In our club’s conversation, Student S, Elise Etienne, and Preston Ruh focused more on the personal development aspect of the language learning experience.  Student S noted that learning is a wonderful intellectual exercise, while Elise emphasized that learning to see the world through the lens of other languages and cultures helps us to develop empathy and humility.  Preston, whose love of languages seems to know no limits, summarized both well, saying, "I feel that it is important to learn a second language so that your mind is opened to how other people look at circumstances. Each language has different ways of saying common occurrences, and it can change your view of the world once you know that. I think that it is really important to have more than just one viewpoint of the world."

It was Student E, however, who summarized the foundation for a lifelong language learner by noting that the study of a language could simply lead us to love that language and culture. The study of a language can shape our character, and when we love others enough to sacrifice our time and our pride to learn their language and understand their perspective, we are truly living the incarnation of Jesus, who humbled himself to be one of us.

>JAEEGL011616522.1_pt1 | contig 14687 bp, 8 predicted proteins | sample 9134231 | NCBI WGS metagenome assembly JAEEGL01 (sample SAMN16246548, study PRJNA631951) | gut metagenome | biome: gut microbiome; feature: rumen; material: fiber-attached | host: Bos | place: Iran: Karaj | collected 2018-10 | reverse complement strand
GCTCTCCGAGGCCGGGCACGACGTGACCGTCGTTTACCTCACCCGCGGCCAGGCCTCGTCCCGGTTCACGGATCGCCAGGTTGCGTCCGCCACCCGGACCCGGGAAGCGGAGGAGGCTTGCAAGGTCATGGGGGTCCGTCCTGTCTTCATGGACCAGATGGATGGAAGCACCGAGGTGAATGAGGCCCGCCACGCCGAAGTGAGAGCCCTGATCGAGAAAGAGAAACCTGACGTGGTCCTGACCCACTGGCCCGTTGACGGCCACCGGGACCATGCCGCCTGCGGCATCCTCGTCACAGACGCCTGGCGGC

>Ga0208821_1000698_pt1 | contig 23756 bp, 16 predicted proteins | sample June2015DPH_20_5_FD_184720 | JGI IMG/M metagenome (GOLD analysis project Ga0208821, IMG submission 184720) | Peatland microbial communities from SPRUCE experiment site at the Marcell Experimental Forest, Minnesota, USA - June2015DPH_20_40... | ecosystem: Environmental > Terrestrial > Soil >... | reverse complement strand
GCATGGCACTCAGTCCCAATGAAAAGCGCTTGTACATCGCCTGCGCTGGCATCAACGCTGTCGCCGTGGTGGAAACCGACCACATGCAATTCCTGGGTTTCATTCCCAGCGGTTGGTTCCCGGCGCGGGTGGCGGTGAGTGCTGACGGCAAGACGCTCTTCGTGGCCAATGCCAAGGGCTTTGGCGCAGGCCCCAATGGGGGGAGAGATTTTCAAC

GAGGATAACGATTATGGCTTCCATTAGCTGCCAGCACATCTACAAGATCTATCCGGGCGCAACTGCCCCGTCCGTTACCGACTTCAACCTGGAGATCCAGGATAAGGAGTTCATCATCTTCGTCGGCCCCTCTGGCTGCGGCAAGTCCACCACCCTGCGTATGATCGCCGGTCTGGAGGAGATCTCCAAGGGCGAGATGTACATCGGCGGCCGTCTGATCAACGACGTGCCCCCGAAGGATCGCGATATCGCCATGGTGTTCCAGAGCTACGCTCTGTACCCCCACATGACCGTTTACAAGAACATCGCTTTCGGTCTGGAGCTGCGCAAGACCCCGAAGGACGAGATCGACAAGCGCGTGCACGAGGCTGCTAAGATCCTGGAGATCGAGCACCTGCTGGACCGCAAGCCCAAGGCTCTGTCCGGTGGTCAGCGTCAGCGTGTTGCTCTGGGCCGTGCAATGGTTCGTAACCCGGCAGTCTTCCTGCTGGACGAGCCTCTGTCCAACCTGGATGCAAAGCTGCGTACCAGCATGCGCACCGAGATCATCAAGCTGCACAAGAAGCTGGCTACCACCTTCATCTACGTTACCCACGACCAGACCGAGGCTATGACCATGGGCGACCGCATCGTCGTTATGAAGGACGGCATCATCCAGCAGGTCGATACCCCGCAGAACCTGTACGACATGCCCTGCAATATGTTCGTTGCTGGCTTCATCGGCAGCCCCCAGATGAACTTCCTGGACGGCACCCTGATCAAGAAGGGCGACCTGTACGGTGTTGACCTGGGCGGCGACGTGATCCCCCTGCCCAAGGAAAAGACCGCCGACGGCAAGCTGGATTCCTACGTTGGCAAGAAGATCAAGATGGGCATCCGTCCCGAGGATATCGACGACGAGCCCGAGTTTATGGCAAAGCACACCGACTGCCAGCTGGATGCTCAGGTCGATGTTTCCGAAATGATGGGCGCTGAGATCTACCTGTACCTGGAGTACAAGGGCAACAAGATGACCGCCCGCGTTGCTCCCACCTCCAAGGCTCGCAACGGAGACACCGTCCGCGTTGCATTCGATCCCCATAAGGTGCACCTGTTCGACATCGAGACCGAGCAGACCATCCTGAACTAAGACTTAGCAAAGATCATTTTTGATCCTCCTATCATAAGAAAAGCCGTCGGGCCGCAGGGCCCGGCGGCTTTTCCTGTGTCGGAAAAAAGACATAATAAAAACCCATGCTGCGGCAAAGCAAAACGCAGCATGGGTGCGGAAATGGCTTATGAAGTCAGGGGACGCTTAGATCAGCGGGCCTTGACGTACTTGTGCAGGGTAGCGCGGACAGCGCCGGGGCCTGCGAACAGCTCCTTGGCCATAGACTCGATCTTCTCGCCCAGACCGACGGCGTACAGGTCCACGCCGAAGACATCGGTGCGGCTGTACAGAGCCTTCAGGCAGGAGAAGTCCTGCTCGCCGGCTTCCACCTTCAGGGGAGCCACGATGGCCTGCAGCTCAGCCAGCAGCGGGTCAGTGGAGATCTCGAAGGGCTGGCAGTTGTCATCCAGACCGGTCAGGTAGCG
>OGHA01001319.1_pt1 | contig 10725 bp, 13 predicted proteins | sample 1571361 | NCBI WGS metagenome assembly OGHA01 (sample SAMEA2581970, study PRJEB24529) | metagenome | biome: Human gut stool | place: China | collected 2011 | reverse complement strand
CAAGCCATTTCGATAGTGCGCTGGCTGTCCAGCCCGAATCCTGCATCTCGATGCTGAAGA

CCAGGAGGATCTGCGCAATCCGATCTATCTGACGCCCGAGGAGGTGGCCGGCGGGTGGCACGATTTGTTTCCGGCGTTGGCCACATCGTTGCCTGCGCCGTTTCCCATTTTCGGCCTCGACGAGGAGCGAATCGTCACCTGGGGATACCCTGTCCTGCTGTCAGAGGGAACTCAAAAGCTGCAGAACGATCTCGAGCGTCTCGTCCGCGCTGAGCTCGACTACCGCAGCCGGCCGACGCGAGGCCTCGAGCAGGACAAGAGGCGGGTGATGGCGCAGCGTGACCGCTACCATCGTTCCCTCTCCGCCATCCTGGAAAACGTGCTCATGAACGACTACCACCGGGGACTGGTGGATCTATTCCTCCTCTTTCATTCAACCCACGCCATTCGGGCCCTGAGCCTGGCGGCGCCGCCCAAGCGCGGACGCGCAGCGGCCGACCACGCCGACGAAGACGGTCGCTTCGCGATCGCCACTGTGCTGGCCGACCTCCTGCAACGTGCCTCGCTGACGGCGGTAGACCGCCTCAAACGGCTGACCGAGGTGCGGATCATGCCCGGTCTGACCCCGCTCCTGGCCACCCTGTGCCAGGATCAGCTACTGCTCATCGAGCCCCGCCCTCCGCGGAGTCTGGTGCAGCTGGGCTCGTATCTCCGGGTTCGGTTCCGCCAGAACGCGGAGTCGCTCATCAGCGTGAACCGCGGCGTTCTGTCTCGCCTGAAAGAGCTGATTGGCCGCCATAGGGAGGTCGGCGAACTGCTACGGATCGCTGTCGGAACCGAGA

As you choose a language for your child to study this fall- and we are blessed with abundant choices at VSA- consider the ways in which your child may be invited to join the dance. There is no language that is academically or culturally better than the others, though linguistic fashions come and go. Any language will help your child love, serve, understand, and build community with other cultures, modern or ancient. Any language will give them access to viewpoints that are not available in their native languages. Instead, choose the language that your child is self-motivated to learn, willing to fall in love, head over heels, with the language and culture.